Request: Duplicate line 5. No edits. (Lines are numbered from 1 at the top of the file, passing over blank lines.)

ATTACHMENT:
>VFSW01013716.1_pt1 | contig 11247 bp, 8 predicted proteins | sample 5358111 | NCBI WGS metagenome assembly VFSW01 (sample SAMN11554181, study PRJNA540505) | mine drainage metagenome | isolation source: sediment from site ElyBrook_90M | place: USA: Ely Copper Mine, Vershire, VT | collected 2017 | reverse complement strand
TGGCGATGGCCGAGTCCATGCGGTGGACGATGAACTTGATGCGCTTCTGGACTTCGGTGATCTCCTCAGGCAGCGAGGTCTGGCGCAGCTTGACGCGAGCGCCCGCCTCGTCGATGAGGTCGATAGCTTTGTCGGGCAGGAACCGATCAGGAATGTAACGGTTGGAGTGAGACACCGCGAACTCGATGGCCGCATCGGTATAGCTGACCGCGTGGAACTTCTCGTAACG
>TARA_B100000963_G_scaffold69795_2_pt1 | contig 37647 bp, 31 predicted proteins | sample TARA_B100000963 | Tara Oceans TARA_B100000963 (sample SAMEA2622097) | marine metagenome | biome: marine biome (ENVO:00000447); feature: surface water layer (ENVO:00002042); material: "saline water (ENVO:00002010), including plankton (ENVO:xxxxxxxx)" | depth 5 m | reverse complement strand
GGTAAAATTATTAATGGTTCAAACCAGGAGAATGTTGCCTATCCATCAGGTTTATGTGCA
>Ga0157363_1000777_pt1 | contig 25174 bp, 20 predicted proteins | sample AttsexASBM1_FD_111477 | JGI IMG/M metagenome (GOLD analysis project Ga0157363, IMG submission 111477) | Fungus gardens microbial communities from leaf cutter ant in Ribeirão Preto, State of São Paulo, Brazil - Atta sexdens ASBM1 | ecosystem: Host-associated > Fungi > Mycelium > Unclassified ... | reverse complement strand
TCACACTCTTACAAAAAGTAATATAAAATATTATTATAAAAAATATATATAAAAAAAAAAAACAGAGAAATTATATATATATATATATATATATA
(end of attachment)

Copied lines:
>Ga0157363_1000777_pt1 | contig 25174 bp, 20 predicted proteins | sample AttsexASBM1_FD_111477 | JGI IMG/M metagenome (GOLD analysis project Ga0157363, IMG submission 111477) | Fungus gardens microbial communities from leaf cutter ant in Ribeirão Preto, State of São Paulo, Brazil - Atta sexdens ASBM1 | ecosystem: Host-associated > Fungi > Mycelium > Unclassified ... | reverse complement strand